Python 3 Notes

Since version 0.9, Werkzeug supports Python 3.3+ in addition to versions 2.6 and 2.7. Older Python 3 versions such as 3.2 or 3.1 are not supported.

This part of the documentation outlines special information required to use Werkzeug and WSGI on Python 3.


Python 3 support in Werkzeug is currently highly experimental. Please give feedback on it and help us improve it.

WSGI Environment

The WSGI environment on Python 3 works slightly different than it does on Python 2. For the most part Werkzeug hides the differences from you if you work on the higher level APIs. The main difference between Python 2 and Python 3 is that on Python 2 the WSGI environment contains bytes whereas the environment on Python 3 contains a range of differently encoded strings.

There are two different kinds of strings in the WSGI environ on Python 3:

  • unicode strings restricted to latin1 values. These are used for HTTP headers and a few other things.
  • unicode strings carrying binary payload, roundtripped through latin1 values. This is usually referred as “WSGI encoding dance” throughout Werkzeug.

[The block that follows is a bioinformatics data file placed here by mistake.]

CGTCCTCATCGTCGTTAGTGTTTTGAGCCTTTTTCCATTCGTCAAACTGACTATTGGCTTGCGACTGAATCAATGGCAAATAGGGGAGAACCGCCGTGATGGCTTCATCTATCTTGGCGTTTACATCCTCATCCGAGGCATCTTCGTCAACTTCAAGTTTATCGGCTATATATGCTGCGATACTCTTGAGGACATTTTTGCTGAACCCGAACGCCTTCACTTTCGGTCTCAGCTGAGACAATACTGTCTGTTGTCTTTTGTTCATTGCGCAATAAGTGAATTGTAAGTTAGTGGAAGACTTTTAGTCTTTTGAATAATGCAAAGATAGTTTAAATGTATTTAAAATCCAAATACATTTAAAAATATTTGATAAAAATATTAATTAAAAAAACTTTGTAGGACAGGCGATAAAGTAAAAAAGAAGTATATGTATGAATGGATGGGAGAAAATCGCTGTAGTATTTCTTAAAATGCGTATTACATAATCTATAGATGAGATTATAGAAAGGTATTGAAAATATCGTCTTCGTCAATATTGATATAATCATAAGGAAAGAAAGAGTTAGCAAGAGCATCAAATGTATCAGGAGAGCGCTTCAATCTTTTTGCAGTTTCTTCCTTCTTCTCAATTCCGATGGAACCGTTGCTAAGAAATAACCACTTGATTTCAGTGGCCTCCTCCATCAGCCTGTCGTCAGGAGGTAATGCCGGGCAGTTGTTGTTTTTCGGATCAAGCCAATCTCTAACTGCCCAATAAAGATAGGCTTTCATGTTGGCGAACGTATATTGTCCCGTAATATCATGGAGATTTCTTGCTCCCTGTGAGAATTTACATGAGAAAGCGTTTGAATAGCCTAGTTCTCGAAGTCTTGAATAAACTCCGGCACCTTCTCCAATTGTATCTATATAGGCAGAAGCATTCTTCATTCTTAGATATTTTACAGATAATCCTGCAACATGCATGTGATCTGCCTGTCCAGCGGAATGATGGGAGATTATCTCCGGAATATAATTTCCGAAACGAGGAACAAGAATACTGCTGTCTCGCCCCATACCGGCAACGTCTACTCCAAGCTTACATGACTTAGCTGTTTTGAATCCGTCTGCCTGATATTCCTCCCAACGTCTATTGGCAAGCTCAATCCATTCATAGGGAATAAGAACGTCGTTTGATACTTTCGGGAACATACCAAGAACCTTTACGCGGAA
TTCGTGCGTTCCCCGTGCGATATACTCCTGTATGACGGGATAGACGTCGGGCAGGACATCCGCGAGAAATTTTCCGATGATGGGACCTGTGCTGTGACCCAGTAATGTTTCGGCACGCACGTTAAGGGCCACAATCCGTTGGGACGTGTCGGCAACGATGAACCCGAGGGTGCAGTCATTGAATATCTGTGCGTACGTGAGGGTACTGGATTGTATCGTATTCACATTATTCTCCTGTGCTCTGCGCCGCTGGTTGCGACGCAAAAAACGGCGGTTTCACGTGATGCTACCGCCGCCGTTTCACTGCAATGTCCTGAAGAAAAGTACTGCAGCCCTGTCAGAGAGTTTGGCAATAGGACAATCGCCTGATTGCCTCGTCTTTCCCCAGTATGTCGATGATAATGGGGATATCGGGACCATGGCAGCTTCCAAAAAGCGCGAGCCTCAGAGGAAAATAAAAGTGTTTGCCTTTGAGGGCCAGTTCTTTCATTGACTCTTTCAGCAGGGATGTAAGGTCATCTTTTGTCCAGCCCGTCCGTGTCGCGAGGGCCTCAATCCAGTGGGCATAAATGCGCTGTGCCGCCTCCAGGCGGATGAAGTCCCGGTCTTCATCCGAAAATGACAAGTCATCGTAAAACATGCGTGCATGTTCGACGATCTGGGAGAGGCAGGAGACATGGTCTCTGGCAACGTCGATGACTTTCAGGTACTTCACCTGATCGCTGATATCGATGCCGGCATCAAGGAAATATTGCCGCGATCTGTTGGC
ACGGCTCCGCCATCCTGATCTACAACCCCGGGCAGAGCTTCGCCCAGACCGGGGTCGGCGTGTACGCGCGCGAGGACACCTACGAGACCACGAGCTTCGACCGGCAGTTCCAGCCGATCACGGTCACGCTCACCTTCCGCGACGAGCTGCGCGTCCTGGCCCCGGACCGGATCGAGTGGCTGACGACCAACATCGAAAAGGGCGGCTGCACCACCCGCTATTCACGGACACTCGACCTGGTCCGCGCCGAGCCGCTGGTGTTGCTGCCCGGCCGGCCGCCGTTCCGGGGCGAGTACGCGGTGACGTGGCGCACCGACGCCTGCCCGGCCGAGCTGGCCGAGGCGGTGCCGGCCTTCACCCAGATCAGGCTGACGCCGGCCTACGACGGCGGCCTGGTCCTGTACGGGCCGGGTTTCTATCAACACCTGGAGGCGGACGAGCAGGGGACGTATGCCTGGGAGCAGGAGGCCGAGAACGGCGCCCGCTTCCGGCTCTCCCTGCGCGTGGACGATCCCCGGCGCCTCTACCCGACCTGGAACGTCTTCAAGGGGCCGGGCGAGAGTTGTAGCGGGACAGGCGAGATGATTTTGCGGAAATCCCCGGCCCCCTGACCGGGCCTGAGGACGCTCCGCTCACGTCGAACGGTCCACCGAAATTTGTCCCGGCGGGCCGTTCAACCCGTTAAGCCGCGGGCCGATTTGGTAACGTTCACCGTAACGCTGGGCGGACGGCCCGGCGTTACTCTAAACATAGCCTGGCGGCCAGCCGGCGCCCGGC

Werkzeug provides you with functionality to deal with these automatically so that you don’t need to be aware of the inner workings. The following functions and classes should be used to read information out of the WSGI environment:

Applications are strongly discouraged to create and modify a WSGI environment themselves on Python 3 unless they take care of the proper decoding step. All high level interfaces in Werkzeug will apply the correct encoding and decoding steps as necessary.


URLs in Werkzeug attempt to represent themselves as unicode strings on Python 3. All the parsing functions generally also provide functionality that allow operations on bytes. In some cases functions that deal with URLs allow passing in None as charset to change the return value to byte objects. Internally Werkzeug will now unify URIs and IRIs as much as possible.

Request Cleanup

Request objects on Python 3 and PyPy require explicit closing when file uploads are involved. This is required to properly close temporary file objects created by the multipart parser. For that purpose the close() method was introduced.

In addition to that request objects now also act as context managers that automatically close.